Mixed messages muddle our shared mission

Column by Michael Alcorn
Posted 9/16/20

Belief number one: Americans want to get back to normal life. Belief number two: most Americans want to do so only under conditions that mitigate the threat of COVID-19 as much as possible. The …

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Mixed messages muddle our shared mission


Belief number one: Americans want to get back to normal life.

Belief number two: most Americans want to do so only under conditions that mitigate the threat of COVID-19 as much as possible. The number of people who are really anti-mask, hoaxers is actually quite small. Very vocal, but quite small.

Belief number three: nothing has done more to undermine our belief that we know how to reconcile numbers one and two than the action of the government, itself.

And nowhere is that quite as obvious as here in suburban Denver.

Look at how Jeffco Schools handled things this summer. First, there was a parent and community survey, which was supposed to guide the restart plan. Then, there was news that the district was mostly considering a hybrid approach, with a couple days each week in person, and the rest of it online. Then, in a move that seemed to catch the teachers’ union and many in the community by surprise, the district announced on July 8 that the plan was a full restart, with families given the option to do 100% online. And then, just two weeks later, the plan was amended to have a remote beginning, followed by a hybrid of everything, with different approaches to different grade levels.

And, the reality is that nothing that happened seems to be in defiance of anything that we understand to be the right approach. But, perhaps, from a public relations standpoint, it was just enough vacillation and confusion to lend credence to the hardliners’ belief that we might have some gaps in our understanding of what we’re doing.

But that was nothing compared to what the Colorado High School Activities’ Association (CHSAA) did over the last few weeks.

First of all, let it be remembered that it took the governing board of CHSAA three days of meetings to decide that golf and tennis — explicitly individual sports, and, if you golf the way I do, an individual sport with extreme social distancing — were okay for the Fall. But, then they push football into the spring. Fine. But then one of the members of the board sends a public letter to the Governor’s office last week, asking for a meeting and a chance to reconsider. OK — we’re all flying by the seat of our pants on all of this. Reconsidering is good. And then, as tends to happen, word as to the nature of the conversation starts to leak out, and football players and parents all over the state start to get excited, and get geared up. Statements are made, giving people hope that a season may be commencing soon. But then, anticlimactically, the official word comes down that football will be put off until the Spring, just as originally planned.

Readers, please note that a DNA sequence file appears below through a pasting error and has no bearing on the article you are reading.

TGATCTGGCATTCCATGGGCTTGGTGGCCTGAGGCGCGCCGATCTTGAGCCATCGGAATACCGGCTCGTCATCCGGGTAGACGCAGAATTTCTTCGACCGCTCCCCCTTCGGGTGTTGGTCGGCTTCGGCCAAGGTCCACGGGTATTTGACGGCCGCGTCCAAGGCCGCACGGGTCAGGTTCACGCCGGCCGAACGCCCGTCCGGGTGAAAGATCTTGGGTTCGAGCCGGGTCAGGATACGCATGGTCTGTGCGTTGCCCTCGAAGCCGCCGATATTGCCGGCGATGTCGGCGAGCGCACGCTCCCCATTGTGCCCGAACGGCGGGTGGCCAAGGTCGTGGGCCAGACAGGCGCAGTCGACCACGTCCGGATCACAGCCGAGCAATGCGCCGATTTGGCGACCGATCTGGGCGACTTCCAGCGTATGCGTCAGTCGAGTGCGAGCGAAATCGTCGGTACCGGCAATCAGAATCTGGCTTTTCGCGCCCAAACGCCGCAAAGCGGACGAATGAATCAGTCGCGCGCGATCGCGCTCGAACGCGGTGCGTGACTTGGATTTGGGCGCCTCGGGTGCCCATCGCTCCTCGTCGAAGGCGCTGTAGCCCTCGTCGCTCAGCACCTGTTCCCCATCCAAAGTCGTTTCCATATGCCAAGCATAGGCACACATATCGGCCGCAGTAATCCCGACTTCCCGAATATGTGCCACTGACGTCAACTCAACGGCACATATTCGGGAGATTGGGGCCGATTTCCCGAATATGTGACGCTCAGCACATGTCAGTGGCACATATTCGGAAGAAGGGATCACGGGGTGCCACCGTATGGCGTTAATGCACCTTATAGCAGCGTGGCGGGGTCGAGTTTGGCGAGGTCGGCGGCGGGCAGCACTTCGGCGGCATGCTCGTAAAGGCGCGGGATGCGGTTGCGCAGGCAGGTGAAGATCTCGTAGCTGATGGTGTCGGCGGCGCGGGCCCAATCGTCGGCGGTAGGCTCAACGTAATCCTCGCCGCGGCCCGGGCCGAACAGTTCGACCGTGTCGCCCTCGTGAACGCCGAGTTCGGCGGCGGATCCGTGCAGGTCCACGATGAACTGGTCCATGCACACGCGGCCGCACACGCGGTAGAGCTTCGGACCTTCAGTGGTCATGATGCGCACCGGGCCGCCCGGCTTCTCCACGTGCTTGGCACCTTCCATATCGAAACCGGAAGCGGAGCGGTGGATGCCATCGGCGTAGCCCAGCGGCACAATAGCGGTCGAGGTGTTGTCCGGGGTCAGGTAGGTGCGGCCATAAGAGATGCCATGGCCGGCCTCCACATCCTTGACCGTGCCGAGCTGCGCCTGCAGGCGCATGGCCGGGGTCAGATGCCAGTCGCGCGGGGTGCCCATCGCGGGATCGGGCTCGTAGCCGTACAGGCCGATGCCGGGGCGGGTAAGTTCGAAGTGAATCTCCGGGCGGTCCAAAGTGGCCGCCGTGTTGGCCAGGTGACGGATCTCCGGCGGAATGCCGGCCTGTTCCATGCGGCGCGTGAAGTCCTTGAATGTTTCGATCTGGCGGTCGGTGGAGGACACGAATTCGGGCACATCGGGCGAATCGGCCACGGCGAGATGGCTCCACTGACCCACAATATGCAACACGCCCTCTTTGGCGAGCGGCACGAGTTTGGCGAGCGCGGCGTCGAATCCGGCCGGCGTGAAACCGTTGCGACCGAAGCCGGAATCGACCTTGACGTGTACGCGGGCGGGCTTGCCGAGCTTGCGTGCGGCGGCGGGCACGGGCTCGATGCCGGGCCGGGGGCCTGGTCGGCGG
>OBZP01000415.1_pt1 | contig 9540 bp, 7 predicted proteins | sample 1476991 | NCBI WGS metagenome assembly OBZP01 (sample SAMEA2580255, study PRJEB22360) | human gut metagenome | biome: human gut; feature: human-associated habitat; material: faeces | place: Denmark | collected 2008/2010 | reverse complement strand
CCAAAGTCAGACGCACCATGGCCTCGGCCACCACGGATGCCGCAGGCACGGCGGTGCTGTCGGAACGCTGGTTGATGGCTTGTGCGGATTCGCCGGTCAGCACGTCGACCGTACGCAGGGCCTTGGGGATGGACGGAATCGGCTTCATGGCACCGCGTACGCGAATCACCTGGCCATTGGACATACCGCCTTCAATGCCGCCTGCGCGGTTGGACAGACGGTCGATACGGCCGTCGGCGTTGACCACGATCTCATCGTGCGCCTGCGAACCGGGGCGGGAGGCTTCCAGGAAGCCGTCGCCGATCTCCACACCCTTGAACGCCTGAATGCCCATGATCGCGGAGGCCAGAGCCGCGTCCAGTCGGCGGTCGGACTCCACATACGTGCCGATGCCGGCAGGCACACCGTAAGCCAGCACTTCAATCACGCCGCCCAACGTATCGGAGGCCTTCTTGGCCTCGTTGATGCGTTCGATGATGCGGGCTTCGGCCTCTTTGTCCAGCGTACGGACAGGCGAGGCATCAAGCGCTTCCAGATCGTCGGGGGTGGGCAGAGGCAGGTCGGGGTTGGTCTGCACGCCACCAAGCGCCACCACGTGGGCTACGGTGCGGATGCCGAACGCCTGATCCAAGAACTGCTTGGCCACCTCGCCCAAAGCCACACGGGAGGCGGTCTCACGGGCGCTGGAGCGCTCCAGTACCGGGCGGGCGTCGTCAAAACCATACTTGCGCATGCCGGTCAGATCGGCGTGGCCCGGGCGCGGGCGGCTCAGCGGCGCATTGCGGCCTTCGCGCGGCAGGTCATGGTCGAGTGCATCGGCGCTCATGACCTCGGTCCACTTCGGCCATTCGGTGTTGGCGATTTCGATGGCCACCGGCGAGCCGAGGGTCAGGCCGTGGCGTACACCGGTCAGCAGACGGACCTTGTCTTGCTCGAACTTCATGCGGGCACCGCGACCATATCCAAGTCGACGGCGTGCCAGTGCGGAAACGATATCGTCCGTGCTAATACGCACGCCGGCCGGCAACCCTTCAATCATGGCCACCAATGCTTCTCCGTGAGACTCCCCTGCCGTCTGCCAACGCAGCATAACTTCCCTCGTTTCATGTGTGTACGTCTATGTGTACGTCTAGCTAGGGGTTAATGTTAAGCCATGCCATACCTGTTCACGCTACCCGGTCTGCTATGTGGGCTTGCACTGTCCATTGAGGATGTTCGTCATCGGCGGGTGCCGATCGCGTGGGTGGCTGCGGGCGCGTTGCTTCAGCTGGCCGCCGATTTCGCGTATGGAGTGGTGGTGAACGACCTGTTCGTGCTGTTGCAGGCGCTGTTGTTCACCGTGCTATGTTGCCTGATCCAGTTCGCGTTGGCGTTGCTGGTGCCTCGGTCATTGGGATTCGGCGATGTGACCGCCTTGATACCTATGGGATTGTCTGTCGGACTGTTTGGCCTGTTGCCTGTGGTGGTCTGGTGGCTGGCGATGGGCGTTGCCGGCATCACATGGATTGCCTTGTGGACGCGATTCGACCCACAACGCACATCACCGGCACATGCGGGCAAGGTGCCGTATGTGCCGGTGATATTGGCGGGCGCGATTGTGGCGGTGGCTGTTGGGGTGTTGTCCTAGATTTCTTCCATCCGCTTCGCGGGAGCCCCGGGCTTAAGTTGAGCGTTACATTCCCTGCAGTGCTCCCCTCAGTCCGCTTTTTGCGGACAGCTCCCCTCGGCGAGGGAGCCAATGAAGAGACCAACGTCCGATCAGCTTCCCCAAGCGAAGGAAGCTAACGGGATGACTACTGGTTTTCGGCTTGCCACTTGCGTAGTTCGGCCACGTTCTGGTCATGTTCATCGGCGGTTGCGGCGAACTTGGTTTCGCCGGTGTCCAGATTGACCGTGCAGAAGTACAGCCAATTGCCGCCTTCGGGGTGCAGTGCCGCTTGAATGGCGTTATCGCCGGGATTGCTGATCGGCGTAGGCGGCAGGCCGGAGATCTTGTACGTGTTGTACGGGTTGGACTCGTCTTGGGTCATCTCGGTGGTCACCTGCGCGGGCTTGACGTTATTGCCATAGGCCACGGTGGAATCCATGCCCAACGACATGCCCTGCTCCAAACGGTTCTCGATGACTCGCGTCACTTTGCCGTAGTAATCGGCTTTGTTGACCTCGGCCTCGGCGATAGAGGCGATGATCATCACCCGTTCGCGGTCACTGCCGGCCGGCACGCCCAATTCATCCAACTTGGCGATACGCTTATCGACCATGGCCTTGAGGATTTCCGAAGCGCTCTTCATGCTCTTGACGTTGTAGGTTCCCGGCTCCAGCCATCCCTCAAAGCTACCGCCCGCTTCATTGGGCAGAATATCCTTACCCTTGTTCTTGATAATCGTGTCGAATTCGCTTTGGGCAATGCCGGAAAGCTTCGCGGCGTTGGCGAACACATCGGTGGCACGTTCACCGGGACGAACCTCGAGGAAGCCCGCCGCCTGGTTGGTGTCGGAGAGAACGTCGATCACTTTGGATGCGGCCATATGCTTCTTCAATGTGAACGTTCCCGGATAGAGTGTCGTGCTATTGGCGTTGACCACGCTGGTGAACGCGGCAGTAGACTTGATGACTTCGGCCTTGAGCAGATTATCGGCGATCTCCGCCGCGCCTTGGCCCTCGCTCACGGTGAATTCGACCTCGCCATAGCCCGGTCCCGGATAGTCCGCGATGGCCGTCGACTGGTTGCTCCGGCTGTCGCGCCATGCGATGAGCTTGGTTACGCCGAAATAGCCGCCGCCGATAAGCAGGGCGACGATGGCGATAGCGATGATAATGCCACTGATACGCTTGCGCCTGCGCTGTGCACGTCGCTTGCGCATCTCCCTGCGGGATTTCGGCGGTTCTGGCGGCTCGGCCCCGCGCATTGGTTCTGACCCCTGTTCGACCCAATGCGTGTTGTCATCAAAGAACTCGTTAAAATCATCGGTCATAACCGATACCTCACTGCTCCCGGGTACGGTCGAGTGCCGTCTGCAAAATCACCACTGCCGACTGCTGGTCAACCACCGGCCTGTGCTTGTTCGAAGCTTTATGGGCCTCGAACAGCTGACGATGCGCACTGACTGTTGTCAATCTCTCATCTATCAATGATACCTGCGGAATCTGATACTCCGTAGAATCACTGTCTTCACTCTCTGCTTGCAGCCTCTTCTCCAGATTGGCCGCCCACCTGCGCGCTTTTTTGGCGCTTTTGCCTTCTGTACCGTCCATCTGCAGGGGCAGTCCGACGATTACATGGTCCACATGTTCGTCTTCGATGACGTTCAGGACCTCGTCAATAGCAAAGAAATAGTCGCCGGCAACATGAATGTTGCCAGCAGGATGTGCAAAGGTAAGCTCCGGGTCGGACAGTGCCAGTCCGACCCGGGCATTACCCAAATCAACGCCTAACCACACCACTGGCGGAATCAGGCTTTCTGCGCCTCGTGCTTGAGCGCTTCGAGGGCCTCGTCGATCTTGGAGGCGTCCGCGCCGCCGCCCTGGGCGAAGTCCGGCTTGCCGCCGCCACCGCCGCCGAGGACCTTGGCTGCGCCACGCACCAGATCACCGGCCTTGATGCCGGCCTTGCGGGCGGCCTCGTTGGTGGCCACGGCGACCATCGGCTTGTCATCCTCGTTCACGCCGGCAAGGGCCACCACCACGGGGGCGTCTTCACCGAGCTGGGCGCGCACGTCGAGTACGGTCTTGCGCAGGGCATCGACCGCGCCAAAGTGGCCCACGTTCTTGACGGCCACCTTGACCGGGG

And all of that is fine. I understand. Maybe, by the time you read this, we’ll have gotten reports of a spike in NFL players testing positive, and we’ll know that this isn’t the time to start football.

But, add that to the weird Governor’s order a month ago that bars have to do “last call” at 10 p.m. (like, what? A 25-yr old out drinking with buddies is going to go somewhere safer, smarter, with better social distancing at 10 o’clock on a Friday night?), and then the similarly weird relaxation of that rule that last call could be pushed to 11.

There’s just enough to make you wonder what the logic is guiding these decisions.

Jeffco Schools will have been in person for seven days by the time you read this. And, I gotta say, it has been beyond wonderful to hear the general noise coming from having actual children in classrooms and hallways for those days. We’ll know soon enough if we’re doing this right.

For the record, I’m happy to be back in school, happy to be jumping through all the weird hoops I have to jump through to teach kids again. And I wear a mask. But not without an occasional eye roll.

Michael Alcorn is a teacher and writer who lives in Arvada with his wife and three children. His new novel, “Charon’s Blade,” is available at Amazon.com, on Kindle, or through MichaelJAlcorn.com.” His opinions are not necessarily those of Colorado Community Media.


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